When Employees Fail: Management Is Often to Blame

Published: Jan 24, 2019
Modified: Mar 26, 2020

By Bruce L. Katcher, Ph.D.

My sister recently lost another job. For the past year she had managed the payroll at a small property management company. Even before she was hired, her soon-to-be boss warned her that three people had failed at the job within the last 18 months. She had never failed on a job and had always received outstanding performance ratings. She needed the work and so, with some trepidation, took the job.

My sister has had a great deal of experience managing the payroll for several companies. Once on the job she immediately realized that this company was making it extremely difficult for her to succeed. They would not allow her to use the proper payroll software, a standard practice in most companies. Instead, the majority of her job involved time-intensive manual entry of payroll data on to spreadsheets from poorly kept hand-written records collected from each employee. Most of the records arrived at her desk only a few hours before the payroll was due.

One day, after more than 11 months of error-free work, a small typo out of her many thousands of hand entries was found in one of the spreadsheets. Incredibly, she was ordered to take two days off with no pay. The owner told her, “I expect 100% accuracy 100% of the time.” Two weeks later another small typo was detected. Both errors were easily correctable and no one was paid the wrong amount. But she was promptly let go.

The reason she failed: poor management.

My sister was given an impossible job because the company stubbornly refused to change the way it operated. Instead, the company is destined to continue in their futile search for a person who will never make a mistake.

The Problem
Employees frequently fail because they are not provided the proper tools, operating procedures, or support they need from management. For example:
- Sales employees often fail because they are given poor sales leads.
- Production employees often fail because they do not have the proper tools.
- Manufacturing employees often fail because they are given shoddy raw materials.
- Other employees often fail because the procedures they are told to use are outdated.

As Frederick Taylor wrote in his seminal 1911 work The Principles of Scientific Management: “In the past, the man has been first; in the future, the system must be first.” He further asserts, “The remedy for inefficiency lies in systematic management, rather than in searching for some unusual or extraordinary man.”

What to Do
My advice is essentially the opposite of Jim Collin’s suggestion in his book Good to Great of “getting the right people on the bus.” I believe it is equally critical to make certain that the bus is operating correctly before anyone gets on.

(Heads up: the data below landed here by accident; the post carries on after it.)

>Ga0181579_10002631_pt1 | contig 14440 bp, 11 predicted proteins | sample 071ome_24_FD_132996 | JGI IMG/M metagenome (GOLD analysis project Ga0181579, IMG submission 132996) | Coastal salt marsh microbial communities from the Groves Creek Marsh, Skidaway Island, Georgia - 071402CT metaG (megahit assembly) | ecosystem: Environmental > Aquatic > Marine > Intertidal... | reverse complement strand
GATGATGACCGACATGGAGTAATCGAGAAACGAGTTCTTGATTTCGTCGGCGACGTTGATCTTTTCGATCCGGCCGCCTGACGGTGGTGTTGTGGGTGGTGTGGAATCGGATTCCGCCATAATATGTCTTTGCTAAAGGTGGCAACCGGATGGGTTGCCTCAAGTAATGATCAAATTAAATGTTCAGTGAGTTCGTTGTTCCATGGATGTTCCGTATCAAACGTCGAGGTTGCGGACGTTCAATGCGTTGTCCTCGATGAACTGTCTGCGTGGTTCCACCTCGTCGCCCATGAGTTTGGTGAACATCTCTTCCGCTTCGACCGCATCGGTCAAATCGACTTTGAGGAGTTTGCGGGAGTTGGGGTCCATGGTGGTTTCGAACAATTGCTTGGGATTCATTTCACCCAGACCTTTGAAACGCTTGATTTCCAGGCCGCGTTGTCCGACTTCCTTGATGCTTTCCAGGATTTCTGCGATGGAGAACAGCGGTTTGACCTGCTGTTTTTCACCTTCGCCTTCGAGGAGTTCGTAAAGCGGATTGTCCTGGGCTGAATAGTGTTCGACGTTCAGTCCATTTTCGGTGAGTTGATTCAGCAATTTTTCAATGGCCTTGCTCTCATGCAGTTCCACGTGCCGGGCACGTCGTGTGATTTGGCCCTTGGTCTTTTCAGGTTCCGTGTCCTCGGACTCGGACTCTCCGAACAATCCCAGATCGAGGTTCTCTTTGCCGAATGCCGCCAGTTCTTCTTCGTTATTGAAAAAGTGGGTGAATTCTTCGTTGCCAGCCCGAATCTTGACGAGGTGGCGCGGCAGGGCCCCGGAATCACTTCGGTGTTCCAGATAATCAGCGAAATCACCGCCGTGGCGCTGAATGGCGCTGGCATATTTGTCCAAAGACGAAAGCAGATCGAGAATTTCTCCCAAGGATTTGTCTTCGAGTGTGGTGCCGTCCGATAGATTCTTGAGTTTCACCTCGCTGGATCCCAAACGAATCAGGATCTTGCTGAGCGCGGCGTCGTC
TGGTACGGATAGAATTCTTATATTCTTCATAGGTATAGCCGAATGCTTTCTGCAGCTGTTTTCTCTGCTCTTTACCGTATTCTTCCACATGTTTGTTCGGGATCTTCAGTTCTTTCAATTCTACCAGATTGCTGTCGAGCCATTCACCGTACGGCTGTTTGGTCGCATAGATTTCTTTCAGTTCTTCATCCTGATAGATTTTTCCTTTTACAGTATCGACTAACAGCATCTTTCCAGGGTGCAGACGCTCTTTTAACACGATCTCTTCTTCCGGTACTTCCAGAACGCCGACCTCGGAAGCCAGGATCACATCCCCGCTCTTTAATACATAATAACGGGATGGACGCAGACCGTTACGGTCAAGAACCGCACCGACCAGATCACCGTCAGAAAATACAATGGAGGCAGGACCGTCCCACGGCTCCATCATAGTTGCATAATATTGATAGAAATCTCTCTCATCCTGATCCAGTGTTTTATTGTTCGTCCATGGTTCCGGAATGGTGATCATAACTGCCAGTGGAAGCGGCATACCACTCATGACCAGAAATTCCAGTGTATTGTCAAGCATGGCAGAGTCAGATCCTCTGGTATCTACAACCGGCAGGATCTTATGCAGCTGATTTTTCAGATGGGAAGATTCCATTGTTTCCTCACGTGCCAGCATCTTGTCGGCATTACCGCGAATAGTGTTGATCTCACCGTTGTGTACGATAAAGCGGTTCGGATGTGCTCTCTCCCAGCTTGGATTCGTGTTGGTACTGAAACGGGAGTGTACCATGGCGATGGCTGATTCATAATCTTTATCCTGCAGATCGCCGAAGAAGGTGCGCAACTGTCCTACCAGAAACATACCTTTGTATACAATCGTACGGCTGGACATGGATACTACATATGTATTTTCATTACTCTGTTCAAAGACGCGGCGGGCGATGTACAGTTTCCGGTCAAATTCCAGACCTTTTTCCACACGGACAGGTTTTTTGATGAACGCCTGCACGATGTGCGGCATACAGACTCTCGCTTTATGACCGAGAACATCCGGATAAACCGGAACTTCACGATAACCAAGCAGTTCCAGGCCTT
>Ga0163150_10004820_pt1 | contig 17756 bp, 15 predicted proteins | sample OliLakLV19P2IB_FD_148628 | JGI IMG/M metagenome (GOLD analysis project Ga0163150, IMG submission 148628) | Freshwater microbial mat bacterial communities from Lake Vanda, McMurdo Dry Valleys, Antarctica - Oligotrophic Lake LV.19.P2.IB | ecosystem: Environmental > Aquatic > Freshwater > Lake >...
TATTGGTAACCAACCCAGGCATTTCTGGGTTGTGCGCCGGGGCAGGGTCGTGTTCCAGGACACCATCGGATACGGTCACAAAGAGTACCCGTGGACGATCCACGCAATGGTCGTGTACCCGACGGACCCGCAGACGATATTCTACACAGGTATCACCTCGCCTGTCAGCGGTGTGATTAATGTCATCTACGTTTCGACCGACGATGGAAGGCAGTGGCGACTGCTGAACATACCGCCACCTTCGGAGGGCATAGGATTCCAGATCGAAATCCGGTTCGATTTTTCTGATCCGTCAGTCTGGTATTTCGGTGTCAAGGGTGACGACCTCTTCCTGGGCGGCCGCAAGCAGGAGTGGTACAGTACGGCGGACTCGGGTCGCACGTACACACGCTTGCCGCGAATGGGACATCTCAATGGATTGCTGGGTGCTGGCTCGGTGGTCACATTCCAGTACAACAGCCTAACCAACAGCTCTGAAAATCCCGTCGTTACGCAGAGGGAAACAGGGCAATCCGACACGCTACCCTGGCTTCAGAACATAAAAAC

When people fail at a job, senior management should view it as their own failure. They may have hired the wrong person for the job, but most often the problem is that the job needs to be changed so that the probability of success is higher. For example:

- If a receptionist at a busy office building cannot complete typing assignments because answering the phone and greeting visitors occupies 90% of his or her time, the job should probably be changed.

- If a programmer can never complete projects by the scheduled deadline, perhaps the deadlines are not being set properly or perhaps he or she does not have the necessary resources or support.

- If production employees too often produce products that do not meet quality control standards, perhaps the manufacturing procedures need to be changed.

- If first-line supervisors do not properly manage their functions, perhaps it is because they are not given the decision-making authority they need to succeed.

To prevent employees from failing:
Ask yourself – Is this job really do-able? For a variety of reasons, success at some jobs is virtually impossible. Many senior managers, however, have never been in the trenches and never had to try to perform the job. If people are failing, I suggest that managers get out there and try to perform it themselves.

- Benchmark and share best practices. If one of your locations or departments consistently produces higher quality work than others, find out why. Determine what they are doing well and then use those techniques in your other locations.

- Periodically re-engineer the work. Re-engineering is the analysis and design of workflows and processes within an organization. Organizations change over time to accommodate changes in their business and the needs of customers. Consequently, jobs and the flow of the work need to change as well. But most organizations do not regularly examine jobs to make certain that the procedures, staffing levels, and equipment are still appropriate.

- Foster open communications with employees about the work. Make it safe for employees to let you know if you are setting them up to fail. An interesting article concerning this recommendation was written by my colleague David Lee and can be found at www.humannatureatwork.com/.

When employees fail, it is often management’s fault. Take their failure as your personal failure, try the job yourself to see if it is do-able, use the successful practices of other locations or departments, assess whether the work needs to be re-engineered, and foster open communications with employees about the work. The payoff will be a workplace that sets its people up for success, not failure.

About the Author(s)

Bruce L. Katcher, Ph.D. is an industrial/organizational psychologist and founder and president of Discovery Surveys, Inc. (http://www.discoverysurveys.com/) and the Center for Independent Consulting (www.centerforindependentconsulting.com). He is the author of 30 Reasons Employees Hate their Managers (AMACOM) and, most recently, An Insider's Guide to Building a Successful Consulting Practice (AMACOM, 2010).